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What's afterschool got to do with the military?

By Charlotte Steinecke

U.S. Navy photo by Petty Officer 3rd Class Jonathan P. Idle.

Every day, our country is kept safe and secure by the brave members of our armed forces, who have dedicated their lives to serving their nation. But these individuals are more than soldiers – they’re parents, guardians, and members of their communities, and their lives out of uniform are filled with the familiar concerns of civilian life.

One of those concerns is the safety of their children in the hours after school, before parents can be home, and the opportunities afforded to kids to during this time.  The parents in our armed forces need to know that their children are cared for after the school bell rings, and both enlisted and civilian parents find that afterschool programs help them focus on the missions or  jobs before them. What kids are doing after school matters, too. Military leaders and civilians alike agree that afterschool provides important - opportunities for kids to be  engaged  in productive, hands-on educational activities.

Helping a West Virginia family thrive

Hollie Cozzetti is the single working mother of two girls in the state of West Virginia. With the girls’ father serving active duty and stationed in another state, Miss Cozzetti works full-time to provide for her family and relies on the local Boys & Girls Club afterschool program to make sure her daughters are cared for in the afternoons.

“My children look forward to the special activities that are offered by the club. The instructors are caring and attentive to the needs of the children and that gives me great peace while I am away from them. My oldest daughter is now a volunteer for the program and it is teaching her great responsibility,” Ms. Cozzetti reports.

Threats of cuts to afterschool funding cause instability in the family’s domestic life and create concerns about Ms. Cozzetti’s ability to remain at work full-time.

“I’m not sure what I would do if funding was cut and the program wasn’t offered,” she says. “It would make it difficult for me to maintain my work hours, which I must do. And my children would be upset because they have grown so close to so many of the instructors and have made many friendships within the club. The program has become a part of our lives and I know that it surely would be missed by our family.”

A naval officer's perspective: kids' most vulnerable times

Meanwhile, in Texas, Lieutenant Commander Larry Wilcock has a front-row seat for the value of afterschool in his community. After serving in the U.S. Navy for nearly 25 years, Lt. Commander Wilcock pursued a lifelong dream of becoming a teacher. He currently teaches at Greenville High School as the Senior Naval Science Instructor.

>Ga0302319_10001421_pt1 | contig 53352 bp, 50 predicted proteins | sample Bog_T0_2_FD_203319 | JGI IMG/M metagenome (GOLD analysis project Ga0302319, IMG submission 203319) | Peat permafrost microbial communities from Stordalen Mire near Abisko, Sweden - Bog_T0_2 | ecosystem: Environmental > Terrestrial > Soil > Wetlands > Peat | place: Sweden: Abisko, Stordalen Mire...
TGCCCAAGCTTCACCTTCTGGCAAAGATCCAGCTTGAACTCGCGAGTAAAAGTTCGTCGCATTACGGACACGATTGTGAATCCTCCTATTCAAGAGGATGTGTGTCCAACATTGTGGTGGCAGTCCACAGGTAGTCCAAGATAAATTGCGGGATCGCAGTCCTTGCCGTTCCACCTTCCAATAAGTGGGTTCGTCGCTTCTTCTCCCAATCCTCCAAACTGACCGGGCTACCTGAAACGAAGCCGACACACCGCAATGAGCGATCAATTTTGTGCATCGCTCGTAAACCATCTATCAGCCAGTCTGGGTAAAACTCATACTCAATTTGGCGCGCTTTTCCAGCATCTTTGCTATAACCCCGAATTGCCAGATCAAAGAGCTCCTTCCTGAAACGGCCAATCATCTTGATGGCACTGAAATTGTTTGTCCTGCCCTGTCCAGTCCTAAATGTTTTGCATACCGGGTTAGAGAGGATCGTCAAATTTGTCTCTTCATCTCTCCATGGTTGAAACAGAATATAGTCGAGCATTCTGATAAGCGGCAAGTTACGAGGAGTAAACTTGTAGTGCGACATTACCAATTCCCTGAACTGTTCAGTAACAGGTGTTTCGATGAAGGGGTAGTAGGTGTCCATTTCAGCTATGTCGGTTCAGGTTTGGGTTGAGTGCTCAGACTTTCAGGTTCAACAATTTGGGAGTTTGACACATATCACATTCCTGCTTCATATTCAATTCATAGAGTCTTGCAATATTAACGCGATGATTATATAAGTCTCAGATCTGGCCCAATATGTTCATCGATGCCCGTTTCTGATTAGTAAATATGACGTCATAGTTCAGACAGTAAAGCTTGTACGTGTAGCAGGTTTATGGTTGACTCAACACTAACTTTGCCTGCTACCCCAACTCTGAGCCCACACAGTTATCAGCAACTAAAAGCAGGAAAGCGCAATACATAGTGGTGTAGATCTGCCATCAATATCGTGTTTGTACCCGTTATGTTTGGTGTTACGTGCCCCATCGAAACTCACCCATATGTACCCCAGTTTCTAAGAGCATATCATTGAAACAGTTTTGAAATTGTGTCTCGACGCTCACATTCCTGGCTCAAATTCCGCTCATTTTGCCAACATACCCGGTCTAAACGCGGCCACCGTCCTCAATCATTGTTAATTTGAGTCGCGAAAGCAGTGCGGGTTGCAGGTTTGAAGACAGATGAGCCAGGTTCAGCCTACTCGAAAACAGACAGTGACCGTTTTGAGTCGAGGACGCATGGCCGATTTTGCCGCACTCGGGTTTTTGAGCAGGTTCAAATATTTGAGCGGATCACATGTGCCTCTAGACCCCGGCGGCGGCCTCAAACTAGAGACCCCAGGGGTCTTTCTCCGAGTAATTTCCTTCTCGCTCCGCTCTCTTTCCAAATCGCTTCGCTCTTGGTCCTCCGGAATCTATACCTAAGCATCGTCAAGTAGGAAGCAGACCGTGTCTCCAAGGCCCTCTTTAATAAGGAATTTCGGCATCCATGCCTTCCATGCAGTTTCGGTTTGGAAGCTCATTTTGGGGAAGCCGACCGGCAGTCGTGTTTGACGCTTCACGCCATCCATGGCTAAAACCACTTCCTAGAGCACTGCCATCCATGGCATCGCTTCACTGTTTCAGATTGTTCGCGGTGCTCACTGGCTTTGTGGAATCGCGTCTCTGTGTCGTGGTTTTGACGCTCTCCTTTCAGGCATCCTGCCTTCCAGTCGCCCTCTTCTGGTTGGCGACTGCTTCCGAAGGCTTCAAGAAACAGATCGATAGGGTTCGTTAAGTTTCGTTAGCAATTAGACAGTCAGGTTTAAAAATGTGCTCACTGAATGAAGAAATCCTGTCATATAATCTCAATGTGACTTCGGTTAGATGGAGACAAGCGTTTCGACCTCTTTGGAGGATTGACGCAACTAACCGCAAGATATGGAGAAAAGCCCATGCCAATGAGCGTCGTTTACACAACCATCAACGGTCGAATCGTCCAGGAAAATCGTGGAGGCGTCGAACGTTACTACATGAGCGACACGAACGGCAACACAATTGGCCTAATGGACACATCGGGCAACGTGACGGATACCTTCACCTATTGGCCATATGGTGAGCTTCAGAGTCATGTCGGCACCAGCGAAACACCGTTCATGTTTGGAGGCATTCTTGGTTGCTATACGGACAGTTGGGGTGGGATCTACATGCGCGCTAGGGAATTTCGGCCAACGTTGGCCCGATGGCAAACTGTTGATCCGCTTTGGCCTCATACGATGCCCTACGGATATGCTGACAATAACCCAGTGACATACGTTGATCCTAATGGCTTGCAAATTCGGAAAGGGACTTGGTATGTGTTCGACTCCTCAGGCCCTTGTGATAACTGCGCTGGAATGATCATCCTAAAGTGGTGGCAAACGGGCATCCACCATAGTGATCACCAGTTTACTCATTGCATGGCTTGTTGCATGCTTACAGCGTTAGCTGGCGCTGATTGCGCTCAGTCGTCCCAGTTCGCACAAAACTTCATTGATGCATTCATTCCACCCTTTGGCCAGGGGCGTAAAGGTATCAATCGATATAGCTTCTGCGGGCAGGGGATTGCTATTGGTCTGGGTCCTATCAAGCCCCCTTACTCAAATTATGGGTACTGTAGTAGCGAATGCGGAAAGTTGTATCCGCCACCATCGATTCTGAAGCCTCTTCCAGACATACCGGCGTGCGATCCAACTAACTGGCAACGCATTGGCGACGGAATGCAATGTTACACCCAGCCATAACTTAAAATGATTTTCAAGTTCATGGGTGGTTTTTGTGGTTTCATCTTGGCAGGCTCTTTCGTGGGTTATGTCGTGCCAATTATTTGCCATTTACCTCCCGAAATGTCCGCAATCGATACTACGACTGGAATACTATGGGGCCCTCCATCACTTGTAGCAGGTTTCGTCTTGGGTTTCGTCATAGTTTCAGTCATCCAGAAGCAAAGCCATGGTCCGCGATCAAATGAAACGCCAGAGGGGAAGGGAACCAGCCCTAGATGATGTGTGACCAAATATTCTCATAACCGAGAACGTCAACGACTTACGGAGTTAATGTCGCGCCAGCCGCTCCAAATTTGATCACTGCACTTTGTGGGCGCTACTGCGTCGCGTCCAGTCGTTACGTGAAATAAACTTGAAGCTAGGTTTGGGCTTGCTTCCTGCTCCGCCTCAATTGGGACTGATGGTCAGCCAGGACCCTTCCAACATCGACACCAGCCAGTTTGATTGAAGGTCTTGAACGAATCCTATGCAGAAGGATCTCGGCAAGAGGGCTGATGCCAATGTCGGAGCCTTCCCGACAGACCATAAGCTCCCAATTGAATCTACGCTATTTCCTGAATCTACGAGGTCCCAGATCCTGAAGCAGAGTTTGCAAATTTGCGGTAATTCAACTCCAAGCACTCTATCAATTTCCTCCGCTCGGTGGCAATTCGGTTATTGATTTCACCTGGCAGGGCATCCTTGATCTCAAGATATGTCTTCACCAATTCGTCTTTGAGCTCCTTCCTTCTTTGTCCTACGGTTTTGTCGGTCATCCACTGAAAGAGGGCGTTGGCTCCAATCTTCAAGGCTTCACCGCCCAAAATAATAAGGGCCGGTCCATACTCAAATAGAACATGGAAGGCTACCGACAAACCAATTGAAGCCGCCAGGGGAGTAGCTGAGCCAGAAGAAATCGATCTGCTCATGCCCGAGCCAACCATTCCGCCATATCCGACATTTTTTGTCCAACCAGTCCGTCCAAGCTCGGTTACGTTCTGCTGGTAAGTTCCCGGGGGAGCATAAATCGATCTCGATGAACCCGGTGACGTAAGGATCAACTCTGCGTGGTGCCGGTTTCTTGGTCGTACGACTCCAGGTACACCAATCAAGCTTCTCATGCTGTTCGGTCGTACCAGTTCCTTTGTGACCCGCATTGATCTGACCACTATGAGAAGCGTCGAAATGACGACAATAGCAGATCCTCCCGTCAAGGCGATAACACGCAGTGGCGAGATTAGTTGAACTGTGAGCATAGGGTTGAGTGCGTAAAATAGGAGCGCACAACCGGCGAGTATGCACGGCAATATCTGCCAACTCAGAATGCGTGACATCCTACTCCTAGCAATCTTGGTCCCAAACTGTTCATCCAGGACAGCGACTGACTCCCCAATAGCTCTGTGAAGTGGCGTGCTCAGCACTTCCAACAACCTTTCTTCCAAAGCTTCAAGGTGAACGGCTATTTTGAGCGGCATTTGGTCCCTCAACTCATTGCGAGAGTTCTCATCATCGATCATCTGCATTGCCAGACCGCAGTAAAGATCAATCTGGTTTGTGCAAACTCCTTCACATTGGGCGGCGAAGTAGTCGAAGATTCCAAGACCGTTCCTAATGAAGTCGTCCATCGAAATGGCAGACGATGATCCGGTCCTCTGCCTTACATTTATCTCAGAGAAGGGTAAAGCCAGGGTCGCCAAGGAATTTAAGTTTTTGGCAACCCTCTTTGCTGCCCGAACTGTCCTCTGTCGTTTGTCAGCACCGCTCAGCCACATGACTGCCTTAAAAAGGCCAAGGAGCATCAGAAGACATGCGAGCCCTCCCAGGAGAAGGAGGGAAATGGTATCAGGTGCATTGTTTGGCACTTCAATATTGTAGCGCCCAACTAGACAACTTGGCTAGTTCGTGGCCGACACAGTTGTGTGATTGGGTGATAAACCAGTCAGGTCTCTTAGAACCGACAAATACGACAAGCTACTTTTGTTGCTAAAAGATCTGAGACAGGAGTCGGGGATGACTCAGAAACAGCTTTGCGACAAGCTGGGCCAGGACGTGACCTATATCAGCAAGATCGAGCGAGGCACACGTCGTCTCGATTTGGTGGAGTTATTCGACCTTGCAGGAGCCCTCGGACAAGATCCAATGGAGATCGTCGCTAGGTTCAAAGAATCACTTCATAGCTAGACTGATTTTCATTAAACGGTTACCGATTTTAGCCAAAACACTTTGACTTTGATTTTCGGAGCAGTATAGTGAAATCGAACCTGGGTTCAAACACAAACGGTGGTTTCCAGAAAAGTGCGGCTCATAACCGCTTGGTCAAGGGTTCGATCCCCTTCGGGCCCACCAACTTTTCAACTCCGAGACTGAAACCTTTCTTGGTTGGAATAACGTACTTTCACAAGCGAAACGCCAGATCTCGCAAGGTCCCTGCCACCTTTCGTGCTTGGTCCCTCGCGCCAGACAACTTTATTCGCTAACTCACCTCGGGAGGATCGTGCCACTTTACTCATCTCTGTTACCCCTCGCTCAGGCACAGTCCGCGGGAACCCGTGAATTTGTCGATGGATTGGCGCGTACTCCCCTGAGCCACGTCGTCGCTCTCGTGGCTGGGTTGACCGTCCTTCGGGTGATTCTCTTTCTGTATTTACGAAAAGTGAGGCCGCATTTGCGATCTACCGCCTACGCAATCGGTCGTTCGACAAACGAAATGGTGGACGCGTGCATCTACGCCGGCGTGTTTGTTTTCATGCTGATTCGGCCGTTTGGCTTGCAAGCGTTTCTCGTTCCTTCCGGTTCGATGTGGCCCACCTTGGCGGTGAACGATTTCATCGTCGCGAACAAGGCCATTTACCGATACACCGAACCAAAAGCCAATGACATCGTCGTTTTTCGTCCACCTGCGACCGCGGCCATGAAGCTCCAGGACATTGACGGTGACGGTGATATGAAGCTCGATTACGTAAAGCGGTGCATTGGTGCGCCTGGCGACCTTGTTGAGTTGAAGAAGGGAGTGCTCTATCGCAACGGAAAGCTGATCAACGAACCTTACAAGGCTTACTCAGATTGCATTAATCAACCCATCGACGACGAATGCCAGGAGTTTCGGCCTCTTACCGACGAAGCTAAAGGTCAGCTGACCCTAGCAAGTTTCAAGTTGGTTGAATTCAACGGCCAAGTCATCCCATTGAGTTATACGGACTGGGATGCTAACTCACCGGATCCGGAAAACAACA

In a letter expressing concerns about proposed cuts to afterschool funding, he wrote, “Without reservation, I aver that the afterschool and summer learning programs supported by the 21st Century Community Learning Centers initiative are among the most important to the continued development of our youth.” Without afterschool, Lt. Commander Wilcock notes that students will suffer, and even be put at risk from gangs or simple inactivity. “I have seen firsthand the benefits of programs that help to provide physical and learning activities for the kids, and have heard from the kids themselves what they would be doing if not for the programs that keep them active.” Decades of research show that kids in afterschool programs do better in school, attend school more often, and are more likely to graduate.

 “The root purpose of our education system is to provide students with a base required to advance to the next level of their life, whatever that may be. We can put them in class for seven hours a day and feel good that we are catering to their needs, but it is all for naught if we abandon them during their most vulnerable times.”

The bottom line

Just as civilian parents are more focused and productive at work when they know their children have a safe, enriching place to go after school, military parents benefit from the peace of mind and community support that afterschool programs provide. By taking care of military kids after the school day and serving families on-base and off, afterschool programs contribute to a military that is prepared for anything and focused on the mission at hand. And, as we look ahead to the future – the scientists, teachers, members of the military, and many more -- who will lead our country forward, we can’t afford to deny any child the afterschool programs that help them achieve more.